One of North America's most iconic—and increasingly threatened—butterflies takes center stage at Little River Wetlands Project's fourth annual Monarch Festival, to be held Saturday, September 13, from 11 a.m. to 3 p.m. at the Eagle Marsh barn, 6801 Engle Road, Fort Wayne.
The family-friendly festival will feature educational displays and activities related to monarchs, many along a trail framed by 10-foot-tall native sunflowers. Visitors will learn about monarchs' life cycle, migration and threats to their survival. They may see migrating monarchs nectaring on Eagle Marsh's many native wildflowers. Varieties of milkweed, the only plant on which monarchs will lay their eggs, will be given away for planting in home gardens or at the preserve.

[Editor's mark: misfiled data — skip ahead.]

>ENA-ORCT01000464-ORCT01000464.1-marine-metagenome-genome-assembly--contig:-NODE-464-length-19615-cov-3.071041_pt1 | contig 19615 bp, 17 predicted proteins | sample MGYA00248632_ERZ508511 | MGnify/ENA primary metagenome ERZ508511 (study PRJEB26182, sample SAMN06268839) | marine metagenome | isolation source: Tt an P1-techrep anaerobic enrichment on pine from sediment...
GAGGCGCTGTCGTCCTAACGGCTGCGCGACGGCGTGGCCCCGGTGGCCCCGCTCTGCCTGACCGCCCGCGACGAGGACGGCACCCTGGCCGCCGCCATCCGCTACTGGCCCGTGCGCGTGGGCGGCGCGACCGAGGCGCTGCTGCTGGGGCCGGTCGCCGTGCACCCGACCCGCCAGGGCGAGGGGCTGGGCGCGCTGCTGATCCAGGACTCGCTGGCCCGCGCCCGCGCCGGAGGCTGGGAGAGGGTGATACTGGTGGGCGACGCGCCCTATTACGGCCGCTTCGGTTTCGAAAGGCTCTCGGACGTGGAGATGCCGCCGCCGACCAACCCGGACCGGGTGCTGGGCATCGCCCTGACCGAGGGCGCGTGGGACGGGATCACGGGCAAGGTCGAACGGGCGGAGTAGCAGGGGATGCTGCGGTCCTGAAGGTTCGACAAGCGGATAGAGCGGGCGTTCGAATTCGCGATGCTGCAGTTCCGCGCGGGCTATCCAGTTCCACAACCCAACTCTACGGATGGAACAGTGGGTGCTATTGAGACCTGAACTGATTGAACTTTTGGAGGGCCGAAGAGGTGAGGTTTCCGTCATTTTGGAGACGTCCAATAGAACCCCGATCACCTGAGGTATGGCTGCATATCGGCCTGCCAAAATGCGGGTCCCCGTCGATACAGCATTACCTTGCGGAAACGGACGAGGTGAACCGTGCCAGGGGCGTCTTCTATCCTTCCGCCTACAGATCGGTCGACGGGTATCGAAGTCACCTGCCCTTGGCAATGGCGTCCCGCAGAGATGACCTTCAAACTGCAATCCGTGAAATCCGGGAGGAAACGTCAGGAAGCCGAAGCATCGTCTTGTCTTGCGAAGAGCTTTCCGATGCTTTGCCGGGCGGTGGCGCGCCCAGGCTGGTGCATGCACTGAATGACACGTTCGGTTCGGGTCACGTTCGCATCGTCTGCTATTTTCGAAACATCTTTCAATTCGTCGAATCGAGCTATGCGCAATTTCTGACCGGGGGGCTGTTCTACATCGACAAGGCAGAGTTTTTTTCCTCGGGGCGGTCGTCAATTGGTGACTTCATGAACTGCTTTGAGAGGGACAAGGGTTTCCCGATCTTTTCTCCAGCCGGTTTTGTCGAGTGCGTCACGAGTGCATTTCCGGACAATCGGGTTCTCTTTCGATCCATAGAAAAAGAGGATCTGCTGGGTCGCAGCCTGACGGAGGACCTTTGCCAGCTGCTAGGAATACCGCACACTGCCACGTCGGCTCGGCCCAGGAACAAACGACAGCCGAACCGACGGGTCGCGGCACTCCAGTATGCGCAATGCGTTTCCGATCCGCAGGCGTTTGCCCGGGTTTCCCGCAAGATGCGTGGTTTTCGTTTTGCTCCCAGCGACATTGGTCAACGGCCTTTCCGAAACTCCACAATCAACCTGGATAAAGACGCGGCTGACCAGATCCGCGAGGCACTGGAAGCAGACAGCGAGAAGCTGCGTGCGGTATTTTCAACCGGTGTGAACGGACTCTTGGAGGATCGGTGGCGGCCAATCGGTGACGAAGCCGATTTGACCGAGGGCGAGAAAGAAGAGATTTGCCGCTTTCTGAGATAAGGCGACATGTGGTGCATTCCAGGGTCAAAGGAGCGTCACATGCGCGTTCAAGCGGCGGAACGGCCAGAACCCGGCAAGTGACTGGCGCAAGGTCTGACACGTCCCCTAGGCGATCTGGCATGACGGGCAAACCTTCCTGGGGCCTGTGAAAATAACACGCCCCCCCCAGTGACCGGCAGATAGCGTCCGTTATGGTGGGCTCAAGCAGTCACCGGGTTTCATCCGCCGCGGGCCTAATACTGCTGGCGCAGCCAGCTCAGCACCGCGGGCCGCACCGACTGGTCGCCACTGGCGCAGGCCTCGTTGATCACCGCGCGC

Inside the barn, displays will showcase live monarch caterpillars in various stages of growth. Activities will include face painting for kids, presentations on monarch wintering grounds in Mexico, and more.
As monarch populations dip precipitously lower, LRWP has worked even harder to create high-quality stopovers for the butterflies at its preserves. The Monarch Festival extends that work by showcasing the monarchs' plight, but also emphasizing what anyone—from home gardeners to farmers—can do to help.
"The more we understand these butterflies and their amazing journey, the more we realize the importance of conserving plants they need to survive," said Amy Silva, LRWP executive director.